P.S. Both Tyson and Toback attended last night’s black tie premiere. Prior to the screening, popular festival artistic director Theirry Fremaux made some remarks in French. Toback, hearing his name, came charging down the aisle to the stage — he was that nervous. Fremaux laughed, and said, “Not yet, Jim,” sending Toback back to the wings.
When he finished, Fremaux called out, “Now you can come out!” Toback was so overcome by the crowd’s reaction to him, Tyson and the film that he choked up several times. Tyson was equally overwhelmed. He’s fought in front of huge crowds his whole life. But he said to the audience, “I’ve never done anything like this before.”
Don't miss Showtime's amazing documentary about legendary rocker Wanda Jackson, The Sweet Lady with the Little Voice. Check local listings. Jackson isn't in the Rock and Roll Hall of Fame, so you know she's important!
Angelina Jolie and Brad Pitt’s twin girls likely will be fraternal, not identical.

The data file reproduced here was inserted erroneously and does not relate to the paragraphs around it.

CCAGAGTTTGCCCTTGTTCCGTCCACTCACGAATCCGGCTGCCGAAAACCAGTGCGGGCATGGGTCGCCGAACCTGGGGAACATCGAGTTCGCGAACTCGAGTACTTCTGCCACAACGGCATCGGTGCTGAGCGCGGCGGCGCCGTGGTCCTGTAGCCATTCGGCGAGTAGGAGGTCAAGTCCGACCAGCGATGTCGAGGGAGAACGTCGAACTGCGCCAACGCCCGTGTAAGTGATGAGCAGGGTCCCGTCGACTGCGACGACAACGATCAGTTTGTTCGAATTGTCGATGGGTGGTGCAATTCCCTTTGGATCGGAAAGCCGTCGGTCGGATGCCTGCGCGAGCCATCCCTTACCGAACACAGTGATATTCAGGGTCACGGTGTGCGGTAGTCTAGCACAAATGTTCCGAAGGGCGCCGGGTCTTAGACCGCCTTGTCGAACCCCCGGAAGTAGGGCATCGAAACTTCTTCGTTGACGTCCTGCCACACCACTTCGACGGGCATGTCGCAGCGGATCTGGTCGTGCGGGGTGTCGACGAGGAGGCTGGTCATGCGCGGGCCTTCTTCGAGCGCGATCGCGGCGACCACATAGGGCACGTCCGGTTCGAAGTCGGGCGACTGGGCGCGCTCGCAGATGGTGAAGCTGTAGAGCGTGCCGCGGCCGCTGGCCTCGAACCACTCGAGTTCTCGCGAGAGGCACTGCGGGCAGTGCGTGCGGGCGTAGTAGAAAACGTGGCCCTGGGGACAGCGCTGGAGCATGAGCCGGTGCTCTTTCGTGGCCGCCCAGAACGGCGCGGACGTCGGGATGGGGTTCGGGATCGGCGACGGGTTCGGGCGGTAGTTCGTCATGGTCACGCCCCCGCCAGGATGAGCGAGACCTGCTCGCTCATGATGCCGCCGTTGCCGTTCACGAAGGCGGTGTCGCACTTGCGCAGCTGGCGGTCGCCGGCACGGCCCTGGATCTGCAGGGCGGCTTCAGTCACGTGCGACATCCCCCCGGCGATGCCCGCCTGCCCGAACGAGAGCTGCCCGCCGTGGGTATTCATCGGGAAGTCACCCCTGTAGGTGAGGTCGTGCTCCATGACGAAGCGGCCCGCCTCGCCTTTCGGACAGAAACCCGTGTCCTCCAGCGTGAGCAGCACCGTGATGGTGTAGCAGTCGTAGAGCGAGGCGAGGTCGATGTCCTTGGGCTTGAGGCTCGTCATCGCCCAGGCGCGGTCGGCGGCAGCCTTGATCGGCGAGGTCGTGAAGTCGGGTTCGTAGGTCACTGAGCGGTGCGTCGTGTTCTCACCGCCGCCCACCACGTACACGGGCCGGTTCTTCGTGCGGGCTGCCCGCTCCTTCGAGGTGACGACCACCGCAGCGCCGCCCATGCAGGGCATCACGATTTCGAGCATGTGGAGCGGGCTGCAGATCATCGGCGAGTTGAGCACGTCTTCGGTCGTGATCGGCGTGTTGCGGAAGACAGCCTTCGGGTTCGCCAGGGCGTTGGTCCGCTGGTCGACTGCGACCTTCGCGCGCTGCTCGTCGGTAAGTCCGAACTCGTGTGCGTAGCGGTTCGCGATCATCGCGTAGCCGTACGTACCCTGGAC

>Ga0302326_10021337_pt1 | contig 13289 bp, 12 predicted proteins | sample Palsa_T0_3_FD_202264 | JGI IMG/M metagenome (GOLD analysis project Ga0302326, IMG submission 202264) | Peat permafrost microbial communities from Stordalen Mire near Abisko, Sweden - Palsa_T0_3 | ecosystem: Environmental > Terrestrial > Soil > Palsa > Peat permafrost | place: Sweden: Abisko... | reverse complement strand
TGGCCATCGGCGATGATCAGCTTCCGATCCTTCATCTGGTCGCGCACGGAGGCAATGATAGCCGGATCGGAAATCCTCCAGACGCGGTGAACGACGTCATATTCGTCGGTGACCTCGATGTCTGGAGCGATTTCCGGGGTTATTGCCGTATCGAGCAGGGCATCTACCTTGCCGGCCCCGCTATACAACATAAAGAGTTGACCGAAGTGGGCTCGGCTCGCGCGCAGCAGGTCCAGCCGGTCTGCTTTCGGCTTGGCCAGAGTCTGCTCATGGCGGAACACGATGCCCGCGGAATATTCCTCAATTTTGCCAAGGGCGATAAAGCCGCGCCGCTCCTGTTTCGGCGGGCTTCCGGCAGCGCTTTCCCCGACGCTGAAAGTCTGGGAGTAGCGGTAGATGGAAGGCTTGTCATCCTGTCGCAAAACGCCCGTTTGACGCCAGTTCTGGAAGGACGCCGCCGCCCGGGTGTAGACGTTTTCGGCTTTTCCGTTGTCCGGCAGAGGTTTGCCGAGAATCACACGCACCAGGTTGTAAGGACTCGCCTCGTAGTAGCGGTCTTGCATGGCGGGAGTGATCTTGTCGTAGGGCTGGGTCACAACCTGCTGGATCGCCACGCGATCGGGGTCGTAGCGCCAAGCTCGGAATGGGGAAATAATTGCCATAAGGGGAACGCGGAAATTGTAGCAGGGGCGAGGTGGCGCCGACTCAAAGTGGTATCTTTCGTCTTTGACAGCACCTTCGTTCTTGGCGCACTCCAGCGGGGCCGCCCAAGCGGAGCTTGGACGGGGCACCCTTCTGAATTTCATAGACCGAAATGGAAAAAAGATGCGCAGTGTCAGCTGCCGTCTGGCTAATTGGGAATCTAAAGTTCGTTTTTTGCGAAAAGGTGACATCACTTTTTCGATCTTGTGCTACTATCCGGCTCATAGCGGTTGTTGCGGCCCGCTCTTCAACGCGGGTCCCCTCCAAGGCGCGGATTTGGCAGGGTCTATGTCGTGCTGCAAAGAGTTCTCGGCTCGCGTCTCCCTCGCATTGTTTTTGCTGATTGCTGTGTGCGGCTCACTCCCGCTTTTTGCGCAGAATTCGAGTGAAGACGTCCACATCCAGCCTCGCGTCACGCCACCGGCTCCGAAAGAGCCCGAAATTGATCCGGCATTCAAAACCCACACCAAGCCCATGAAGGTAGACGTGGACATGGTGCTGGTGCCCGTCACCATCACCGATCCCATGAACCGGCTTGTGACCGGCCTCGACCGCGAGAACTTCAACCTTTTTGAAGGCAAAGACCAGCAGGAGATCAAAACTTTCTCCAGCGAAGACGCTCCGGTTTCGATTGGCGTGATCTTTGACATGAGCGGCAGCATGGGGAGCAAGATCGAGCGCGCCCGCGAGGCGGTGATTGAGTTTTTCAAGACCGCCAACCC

Jolie mentioned this to me on Thursday night at the Paramount Pictures/DreamWorks party for "Kung Fu Panda," in which she co-voices animated characters with Dustin Hoffman and Jack Black.
The stunning actress said "there was a line" on the sonogram that indicates her daughters are not going to be perfect copies of each other.
Click here to view photos of Jolie and Pitt at Cannes.
Jolie and Pitt are here in Cannes for many reasons, starting with her two movies in competition: "Panda," and Clint Eastwood’s "The Changeling" (the latter debuts on Tuesday night).
Just as they were here last year for her "A Mighty Heart," and his "Ocean’s Thirteen," the couple causes a sensation wherever they go in this small resort town.
The difference, though, is that last year they were stationed at the ultra-swanky Hotel du Cap. This year, they and their four kids are said to have taken up residence in the nearby private mansion of Microsoft co-founder Paul Allen. It’s where they will stay until Jolie gives birth. And from the looks of things, that will be sooner rather than later.